You are here: Home > Details for IoE Number: 285999  

Print Page



© Mr A. C. A Seinet

IoE Number: 285999
Location: CHURCH OF ST MARY, CHURCH LANE
  WITNESHAM, SUFFOLK COASTAL, SUFFOLK
Photographer: Mr A. C. A Seinet
Date Photographed: 14 January 2003
Date listed: 25 January 1985
Date of last amendment: 25 January 1985
Grade I

The Images of England website consists of images of listed buildings based on the statutory list as it was in 2001 and does not incorporate subsequent amendments to the list. For the statutory list and information on the current listed status of individual buildings please go to The National Heritage List for England.

TM 15 SEWITNESHAMCHURCH LANE1/37Church of St. Mary-I

TM 15 SE WITNESHAM CHURCH LANE 1/37 Church of St. Mary - I Church. Mediaeval; several alterations in C19, the main phase in 1845. Nave, chancel, south aisle, south-west tower with porch. Vestry added 1868. Flint rubble, mainly plastered apart from tower; freestone dressings. East chancel wall rebuilt c.1800, mainly of limestone rubble (the east window, in the Decorated style, was described as 'modern' by D.E. Davy in 1827. Nave roof slated, chancel roof plaintiled, aisle roof leaded. The plain south chancel doorway is probably C13; its C17 door has reused C14/C15 hinges and closing ring. Major alterations in early and mid C14; a number of Y-traceried windows and a large 3-light west window with intersecting tracery. 2-bay south aisle, the arcade having heavy capitals and bases; the 3-light east aisle window is flanked by image niches, and nearby is a piscina for a side-altar. Plain C14 north nave doorway (now blocked), and beside it and opposite a single-light window each with cusped head. Tower added mid C14 with crenellated and flush- work panelled parapets; 2-light belfry openings and lion-head gargoyles. The simple early C14 south doorway was reduced in size mid C14, and given a moulded stone frame; the door has original ironmongery, and cusped framing at the head. Over the outer doorway is a clock by Fordham 1737, and an earlier sundial (said to be of 1729). The nave walling was raised mid C15 and given 2-light clerestory windows; good 6-bay moulded hammerbeam roof with arch- braced high collars. The roof was ceiled below the collars in C17 with moulded plaster ribs. Good octagonal C15 limestone font with figures and shields on alternate faces of bowl, and animal sculpture around the stem; high octagonal plinth. Fine octagonal pulpit of c.1600 with carved and arcaded panels. Benches are mainly of c.1845 by Henry Ringham; a number at the west end have reused poppyhead standards from C15 benches, and a choir-stall also has a well-carved C15 end. On the nave walls are 13 panels with scriptural texts painted in early C18, directly onto the wall-plaster (there is one more in the chancel). On painted boards are The Lord's Prayer, Credence and Ten Commandments. Another panel is painted with the arms of King Charles II. 3 good early C19 wall tablets to Revd. John King and members of his family, and another to Philip Meadows of Bergersh House. In the chancel floor are 5 ledger slabs of C17 and C18, and in the nave floor a further 7. A fragment of C14 stained glass in the south-west nave window. Glass by Baillie, c.1846, in the east window, and by Ward and Hughes c.1873 in the nave.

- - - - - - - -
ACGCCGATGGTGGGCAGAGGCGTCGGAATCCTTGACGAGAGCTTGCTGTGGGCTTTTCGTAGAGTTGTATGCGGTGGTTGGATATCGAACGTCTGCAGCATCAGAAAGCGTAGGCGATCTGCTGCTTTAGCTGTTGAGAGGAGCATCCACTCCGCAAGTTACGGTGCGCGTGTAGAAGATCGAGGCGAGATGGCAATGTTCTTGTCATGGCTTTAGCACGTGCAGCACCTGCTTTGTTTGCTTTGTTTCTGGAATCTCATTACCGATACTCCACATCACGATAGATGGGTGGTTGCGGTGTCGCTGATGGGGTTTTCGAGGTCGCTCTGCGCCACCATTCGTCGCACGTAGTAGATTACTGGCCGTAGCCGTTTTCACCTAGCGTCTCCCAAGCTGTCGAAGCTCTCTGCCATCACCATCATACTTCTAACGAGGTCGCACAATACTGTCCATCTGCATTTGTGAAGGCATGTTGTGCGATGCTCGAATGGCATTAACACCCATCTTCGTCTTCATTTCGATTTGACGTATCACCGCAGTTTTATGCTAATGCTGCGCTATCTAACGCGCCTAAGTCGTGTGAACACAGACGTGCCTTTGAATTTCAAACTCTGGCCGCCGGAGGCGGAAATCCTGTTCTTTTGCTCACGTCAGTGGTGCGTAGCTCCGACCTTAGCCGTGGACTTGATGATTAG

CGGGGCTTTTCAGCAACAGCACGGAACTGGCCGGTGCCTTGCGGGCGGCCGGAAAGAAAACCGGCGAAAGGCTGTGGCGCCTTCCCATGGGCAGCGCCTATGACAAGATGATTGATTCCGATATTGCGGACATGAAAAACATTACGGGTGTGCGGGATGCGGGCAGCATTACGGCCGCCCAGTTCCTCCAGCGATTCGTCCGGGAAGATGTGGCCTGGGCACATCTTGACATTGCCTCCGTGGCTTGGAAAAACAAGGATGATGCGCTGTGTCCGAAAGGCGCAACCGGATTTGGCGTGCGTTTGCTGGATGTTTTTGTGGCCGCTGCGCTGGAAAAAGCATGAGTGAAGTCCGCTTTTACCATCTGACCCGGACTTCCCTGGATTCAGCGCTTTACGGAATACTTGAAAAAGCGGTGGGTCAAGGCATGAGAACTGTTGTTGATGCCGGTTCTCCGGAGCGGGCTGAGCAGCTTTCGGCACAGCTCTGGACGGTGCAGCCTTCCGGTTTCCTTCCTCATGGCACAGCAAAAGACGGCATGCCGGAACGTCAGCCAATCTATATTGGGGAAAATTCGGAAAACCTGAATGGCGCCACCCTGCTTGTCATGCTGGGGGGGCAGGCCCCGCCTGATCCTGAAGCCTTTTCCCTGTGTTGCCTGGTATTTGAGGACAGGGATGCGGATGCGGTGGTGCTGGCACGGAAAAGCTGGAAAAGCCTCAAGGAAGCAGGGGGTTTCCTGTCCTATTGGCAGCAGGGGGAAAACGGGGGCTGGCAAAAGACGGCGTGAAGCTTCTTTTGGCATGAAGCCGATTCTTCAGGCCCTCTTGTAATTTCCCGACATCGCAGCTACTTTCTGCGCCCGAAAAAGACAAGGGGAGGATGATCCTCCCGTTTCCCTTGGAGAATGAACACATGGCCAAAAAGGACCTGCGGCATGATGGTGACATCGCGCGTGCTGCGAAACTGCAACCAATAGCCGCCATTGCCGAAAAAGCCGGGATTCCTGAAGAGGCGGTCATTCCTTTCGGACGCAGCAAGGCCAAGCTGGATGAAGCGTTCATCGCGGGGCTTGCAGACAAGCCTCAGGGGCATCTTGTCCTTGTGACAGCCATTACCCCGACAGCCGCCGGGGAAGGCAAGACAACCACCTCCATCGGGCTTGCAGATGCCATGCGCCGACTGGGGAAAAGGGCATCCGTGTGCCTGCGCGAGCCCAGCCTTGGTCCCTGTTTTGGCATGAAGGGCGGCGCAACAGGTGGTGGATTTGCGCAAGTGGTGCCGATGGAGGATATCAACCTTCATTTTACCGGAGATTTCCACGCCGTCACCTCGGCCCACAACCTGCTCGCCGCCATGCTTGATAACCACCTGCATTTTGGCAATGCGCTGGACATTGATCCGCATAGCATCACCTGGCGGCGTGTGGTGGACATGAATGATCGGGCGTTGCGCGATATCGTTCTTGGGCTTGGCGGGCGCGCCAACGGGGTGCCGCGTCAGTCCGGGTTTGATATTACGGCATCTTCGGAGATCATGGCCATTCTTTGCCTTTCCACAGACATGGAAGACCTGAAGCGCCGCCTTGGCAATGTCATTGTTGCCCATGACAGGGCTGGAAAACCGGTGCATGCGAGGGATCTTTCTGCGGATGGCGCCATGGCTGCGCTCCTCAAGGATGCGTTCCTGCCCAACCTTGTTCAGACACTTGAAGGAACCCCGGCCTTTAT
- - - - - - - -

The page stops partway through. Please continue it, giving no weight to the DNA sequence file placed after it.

Please note that the inclusion of a listed building on this website does not mean it is open to the public.